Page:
3. Sign the Articles of Organization. Arrange for a person to sign both copies of the Articles of Organization. The signer does not have to be a member or a manager.
4. Appoint a Statutory Agent. Insert the name and address of the LLC’s statutory agent in the Articles of Organization. Arizona LLC law requires that every Arizona LLC maintain a statutory agent for service of process (lawsuits for example) on the limited liability company that is either an individual (18 years or older) resident of this state, an Arizona corporation, an Arizona limited liability company or a foreign corporation or limited liability company authorized to transact business in Arizona. The statutory agent must sign the Articles of Organization.
5. Prepare ACC Coversheet. Fill out an Arizona Corporation Commission cover sheet to submit to the ACC along with the Articles of Organization.
6. Deliver Articles of Organization to ACC. Submit both copies of the completed and signed Articles of Organization to the Arizona Corporation Commission at one of the following addresses:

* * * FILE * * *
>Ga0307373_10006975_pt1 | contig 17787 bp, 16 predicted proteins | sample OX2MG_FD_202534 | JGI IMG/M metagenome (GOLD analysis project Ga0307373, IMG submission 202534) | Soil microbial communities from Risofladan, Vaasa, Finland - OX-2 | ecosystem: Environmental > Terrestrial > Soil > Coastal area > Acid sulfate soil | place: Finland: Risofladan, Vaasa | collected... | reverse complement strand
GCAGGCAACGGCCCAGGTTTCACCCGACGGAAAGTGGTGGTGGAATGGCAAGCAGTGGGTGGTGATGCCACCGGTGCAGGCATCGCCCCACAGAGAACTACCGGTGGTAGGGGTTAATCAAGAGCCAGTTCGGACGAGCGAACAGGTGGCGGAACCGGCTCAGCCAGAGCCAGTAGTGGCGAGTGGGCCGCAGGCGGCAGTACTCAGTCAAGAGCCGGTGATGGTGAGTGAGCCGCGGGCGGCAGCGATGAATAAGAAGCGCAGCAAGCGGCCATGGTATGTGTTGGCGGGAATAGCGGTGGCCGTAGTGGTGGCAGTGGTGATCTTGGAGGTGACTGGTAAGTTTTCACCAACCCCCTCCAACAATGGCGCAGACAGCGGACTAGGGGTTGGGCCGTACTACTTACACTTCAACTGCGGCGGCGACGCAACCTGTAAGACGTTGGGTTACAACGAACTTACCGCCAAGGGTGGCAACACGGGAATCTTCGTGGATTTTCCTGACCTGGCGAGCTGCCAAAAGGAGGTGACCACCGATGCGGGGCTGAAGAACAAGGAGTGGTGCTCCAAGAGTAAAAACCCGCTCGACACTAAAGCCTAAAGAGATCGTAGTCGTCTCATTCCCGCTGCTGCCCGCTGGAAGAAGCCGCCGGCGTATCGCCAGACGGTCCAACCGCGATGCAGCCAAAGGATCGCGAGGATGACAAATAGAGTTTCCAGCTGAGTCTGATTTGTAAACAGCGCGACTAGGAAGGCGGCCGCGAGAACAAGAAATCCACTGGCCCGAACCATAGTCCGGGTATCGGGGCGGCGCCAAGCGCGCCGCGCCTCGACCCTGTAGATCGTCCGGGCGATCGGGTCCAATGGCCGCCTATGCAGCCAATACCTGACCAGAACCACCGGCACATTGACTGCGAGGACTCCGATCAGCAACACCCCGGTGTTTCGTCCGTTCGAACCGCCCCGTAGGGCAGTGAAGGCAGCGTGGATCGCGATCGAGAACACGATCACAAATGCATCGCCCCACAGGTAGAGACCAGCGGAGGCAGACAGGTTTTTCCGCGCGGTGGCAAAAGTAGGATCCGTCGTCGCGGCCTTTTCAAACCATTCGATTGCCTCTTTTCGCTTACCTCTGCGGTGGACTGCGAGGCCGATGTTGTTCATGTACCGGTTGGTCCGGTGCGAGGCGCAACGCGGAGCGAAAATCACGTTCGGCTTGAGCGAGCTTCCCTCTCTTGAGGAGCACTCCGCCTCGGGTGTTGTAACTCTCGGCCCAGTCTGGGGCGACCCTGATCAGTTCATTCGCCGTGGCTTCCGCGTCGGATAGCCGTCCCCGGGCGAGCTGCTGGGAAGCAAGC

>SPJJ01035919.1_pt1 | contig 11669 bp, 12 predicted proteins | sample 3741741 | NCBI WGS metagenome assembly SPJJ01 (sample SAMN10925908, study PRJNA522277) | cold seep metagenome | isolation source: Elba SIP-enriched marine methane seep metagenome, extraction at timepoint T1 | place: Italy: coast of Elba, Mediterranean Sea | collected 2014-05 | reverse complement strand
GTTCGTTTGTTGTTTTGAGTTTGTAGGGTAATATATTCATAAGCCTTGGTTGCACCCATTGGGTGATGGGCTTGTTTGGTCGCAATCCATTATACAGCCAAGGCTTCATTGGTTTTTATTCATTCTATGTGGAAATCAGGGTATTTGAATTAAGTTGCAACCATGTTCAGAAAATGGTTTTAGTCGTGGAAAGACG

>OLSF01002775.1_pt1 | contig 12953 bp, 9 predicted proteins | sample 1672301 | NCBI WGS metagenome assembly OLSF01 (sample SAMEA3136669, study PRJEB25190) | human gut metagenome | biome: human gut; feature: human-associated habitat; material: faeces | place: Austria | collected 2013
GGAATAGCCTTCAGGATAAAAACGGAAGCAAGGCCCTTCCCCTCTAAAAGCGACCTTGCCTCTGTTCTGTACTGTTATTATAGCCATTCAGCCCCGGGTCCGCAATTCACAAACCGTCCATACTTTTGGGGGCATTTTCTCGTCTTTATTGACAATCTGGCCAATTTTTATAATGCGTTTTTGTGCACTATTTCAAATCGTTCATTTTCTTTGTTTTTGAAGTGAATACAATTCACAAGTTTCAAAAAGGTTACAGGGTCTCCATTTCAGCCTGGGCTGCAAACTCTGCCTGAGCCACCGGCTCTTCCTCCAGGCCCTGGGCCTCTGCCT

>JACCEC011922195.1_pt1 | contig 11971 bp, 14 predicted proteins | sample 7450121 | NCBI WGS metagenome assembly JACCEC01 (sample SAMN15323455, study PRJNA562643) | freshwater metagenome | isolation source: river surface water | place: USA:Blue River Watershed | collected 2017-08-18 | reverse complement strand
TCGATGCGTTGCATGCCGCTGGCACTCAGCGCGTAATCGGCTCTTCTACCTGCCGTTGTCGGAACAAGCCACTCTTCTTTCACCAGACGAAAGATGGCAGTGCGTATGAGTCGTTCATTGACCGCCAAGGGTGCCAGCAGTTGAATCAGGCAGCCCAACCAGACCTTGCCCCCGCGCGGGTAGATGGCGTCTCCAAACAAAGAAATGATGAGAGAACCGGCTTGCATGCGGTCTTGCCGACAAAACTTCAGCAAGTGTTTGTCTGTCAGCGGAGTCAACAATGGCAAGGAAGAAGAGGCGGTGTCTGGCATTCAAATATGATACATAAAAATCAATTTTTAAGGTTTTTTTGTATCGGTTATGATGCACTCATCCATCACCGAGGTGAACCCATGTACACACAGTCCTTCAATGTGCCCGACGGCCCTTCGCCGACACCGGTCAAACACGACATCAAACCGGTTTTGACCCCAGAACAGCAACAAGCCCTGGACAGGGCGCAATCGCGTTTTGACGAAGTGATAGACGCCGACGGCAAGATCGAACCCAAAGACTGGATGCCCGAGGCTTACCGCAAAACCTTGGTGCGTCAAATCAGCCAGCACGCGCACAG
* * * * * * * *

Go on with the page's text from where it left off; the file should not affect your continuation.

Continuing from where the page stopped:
1300 W. Washington St., Phoenix, AZ 85007
400 W. Congress, 2nd Floor, Tucson, AZ 85701
7. Pay the LLC Filing Fee. Pay the Arizona Corporation Commission the filing fee of $50 for regular filing or $85 for expedited filing. The difference is your article will be reviewed in approximately one week if you file expedited or about a month if you pay $50. I always pay the $85 because nobody wants to wait a month to find out their Articles of Organization were rejected. Actually, my Articles are rarely rejected.
8. Keep One Copy of the Articles of Organization Stamped by the ACC. Ask the ACC clerk to keep on copy of the Articles of Organization and to stamp the ACC’s received stamp on the second copy. Keep the second copy and take it with you. You will need the copy of the AOO with the ACC stamp to open a bank account immediately. If you mail in your Articles of Organization, send two copies and an envelope with your address on it and a first class stamp and ask in a cover letter for the ACC to stamp the second copy of the Articles and mail it to you in the envelope. If you don’t follow this step, you might have to wait 7 – 14 days for expedited filing or 30 – 35 days for regular filing to get the approved (or rejected) Articles of Organization in the mail. Most banks will open a bank account in the name of the LLC if you give the bank a copy of the Articles of Organization with the ACC received stamp on it.